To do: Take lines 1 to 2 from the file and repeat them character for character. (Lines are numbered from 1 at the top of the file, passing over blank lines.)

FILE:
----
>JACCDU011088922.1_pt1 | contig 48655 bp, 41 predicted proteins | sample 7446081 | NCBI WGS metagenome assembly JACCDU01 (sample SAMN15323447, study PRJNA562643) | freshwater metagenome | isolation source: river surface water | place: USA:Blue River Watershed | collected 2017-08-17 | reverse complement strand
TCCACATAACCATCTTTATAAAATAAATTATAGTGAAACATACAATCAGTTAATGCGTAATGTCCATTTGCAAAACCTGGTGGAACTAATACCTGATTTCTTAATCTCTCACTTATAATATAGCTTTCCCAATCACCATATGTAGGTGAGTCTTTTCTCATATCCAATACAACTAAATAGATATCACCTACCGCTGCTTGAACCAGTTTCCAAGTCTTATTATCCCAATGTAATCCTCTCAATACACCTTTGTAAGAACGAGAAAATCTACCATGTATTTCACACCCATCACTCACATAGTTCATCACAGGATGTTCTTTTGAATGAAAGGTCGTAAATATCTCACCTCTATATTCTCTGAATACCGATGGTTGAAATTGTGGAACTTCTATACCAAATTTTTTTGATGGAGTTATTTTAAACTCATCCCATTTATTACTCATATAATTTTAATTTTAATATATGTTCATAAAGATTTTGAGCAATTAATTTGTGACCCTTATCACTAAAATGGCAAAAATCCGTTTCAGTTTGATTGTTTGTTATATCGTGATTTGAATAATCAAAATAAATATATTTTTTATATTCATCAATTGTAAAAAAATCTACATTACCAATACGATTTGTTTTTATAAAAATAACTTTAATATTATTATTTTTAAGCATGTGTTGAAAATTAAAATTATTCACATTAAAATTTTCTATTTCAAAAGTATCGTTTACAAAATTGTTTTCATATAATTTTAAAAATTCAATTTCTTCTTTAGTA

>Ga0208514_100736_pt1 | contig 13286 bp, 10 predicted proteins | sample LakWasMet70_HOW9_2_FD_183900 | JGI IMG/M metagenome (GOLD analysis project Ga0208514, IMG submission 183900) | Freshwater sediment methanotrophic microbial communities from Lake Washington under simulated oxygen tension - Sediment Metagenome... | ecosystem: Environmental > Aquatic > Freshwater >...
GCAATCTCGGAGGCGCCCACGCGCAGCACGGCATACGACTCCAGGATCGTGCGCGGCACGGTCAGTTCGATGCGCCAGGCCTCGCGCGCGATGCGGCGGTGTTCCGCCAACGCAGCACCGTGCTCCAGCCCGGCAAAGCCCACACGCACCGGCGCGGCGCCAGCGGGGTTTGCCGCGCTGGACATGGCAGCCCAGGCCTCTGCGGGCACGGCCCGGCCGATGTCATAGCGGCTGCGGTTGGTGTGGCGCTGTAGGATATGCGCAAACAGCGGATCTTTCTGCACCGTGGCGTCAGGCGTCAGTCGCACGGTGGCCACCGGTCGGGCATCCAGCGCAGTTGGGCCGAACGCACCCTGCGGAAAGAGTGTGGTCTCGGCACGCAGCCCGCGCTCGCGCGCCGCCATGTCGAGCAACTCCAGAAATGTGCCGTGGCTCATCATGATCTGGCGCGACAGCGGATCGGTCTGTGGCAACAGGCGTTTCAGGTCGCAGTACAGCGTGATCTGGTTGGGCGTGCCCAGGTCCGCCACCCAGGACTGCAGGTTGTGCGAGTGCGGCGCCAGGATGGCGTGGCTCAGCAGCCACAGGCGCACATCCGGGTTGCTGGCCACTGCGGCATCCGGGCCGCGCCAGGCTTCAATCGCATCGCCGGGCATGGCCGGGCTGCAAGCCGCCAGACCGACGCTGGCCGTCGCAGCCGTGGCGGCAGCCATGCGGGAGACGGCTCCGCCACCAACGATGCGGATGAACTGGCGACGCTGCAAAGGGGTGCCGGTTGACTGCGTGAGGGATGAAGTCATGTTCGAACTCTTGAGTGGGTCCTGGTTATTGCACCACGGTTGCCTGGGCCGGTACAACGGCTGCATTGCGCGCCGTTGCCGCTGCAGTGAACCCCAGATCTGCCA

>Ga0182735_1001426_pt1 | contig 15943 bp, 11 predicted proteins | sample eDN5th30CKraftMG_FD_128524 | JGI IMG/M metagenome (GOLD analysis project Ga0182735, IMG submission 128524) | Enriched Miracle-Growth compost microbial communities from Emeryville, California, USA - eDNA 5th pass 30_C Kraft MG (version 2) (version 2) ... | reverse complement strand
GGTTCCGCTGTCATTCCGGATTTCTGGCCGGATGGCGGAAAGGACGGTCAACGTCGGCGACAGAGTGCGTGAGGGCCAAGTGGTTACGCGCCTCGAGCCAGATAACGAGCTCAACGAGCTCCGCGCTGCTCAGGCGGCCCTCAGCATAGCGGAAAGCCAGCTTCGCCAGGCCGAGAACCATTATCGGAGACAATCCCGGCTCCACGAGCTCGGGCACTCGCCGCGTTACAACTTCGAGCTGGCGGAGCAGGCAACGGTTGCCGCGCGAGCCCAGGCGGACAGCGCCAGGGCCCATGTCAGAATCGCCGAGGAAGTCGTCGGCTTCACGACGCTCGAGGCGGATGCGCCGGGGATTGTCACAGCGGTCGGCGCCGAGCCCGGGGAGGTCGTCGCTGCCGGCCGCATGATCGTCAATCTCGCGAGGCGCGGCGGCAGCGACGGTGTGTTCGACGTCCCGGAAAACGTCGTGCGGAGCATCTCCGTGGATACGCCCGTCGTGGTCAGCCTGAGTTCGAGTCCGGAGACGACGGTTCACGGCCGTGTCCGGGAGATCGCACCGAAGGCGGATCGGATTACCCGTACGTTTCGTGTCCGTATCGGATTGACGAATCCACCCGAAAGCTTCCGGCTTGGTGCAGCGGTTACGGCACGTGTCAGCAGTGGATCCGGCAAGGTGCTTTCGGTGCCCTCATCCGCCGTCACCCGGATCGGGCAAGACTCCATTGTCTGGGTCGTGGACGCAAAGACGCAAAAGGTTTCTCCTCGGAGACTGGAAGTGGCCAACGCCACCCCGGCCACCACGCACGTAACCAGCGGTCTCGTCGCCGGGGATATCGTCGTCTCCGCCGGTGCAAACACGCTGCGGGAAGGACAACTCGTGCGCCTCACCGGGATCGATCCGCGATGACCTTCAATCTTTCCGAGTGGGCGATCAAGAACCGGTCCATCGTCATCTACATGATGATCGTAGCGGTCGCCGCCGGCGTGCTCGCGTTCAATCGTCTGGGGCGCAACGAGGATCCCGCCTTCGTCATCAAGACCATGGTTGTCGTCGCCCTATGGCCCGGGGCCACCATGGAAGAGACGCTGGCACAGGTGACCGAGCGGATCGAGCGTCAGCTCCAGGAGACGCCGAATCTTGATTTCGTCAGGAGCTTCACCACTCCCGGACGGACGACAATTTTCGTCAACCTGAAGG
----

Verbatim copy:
>JACCDU011088922.1_pt1 | contig 48655 bp, 41 predicted proteins | sample 7446081 | NCBI WGS metagenome assembly JACCDU01 (sample SAMN15323447, study PRJNA562643) | freshwater metagenome | isolation source: river surface water | place: USA:Blue River Watershed | collected 2017-08-17 | reverse complement strand
TCCACATAACCATCTTTATAAAATAAATTATAGTGAAACATACAATCAGTTAATGCGTAATGTCCATTTGCAAAACCTGGTGGAACTAATACCTGATTTCTTAATCTCTCACTTATAATATAGCTTTCCCAATCACCATATGTAGGTGAGTCTTTTCTCATATCCAATACAACTAAATAGATATCACCTACCGCTGCTTGAACCAGTTTCCAAGTCTTATTATCCCAATGTAATCCTCTCAATACACCTTTGTAAGAACGAGAAAATCTACCATGTATTTCACACCCATCACTCACATAGTTCATCACAGGATGTTCTTTTGAATGAAAGGTCGTAAATATCTCACCTCTATATTCTCTGAATACCGATGGTTGAAATTGTGGAACTTCTATACCAAATTTTTTTGATGGAGTTATTTTAAACTCATCCCATTTATTACTCATATAATTTTAATTTTAATATATGTTCATAAAGATTTTGAGCAATTAATTTGTGACCCTTATCACTAAAATGGCAAAAATCCGTTTCAGTTTGATTGTTTGTTATATCGTGATTTGAATAATCAAAATAAATATATTTTTTATATTCATCAATTGTAAAAAAATCTACATTACCAATACGATTTGTTTTTATAAAAATAACTTTAATATTATTATTTTTAAGCATGTGTTGAAAATTAAAATTATTCACATTAAAATTTTCTATTTCAAAAGTATCGTTTACAAAATTGTTTTCATATAATTTTAAAAATTCAATTTCTTCTTTAGTA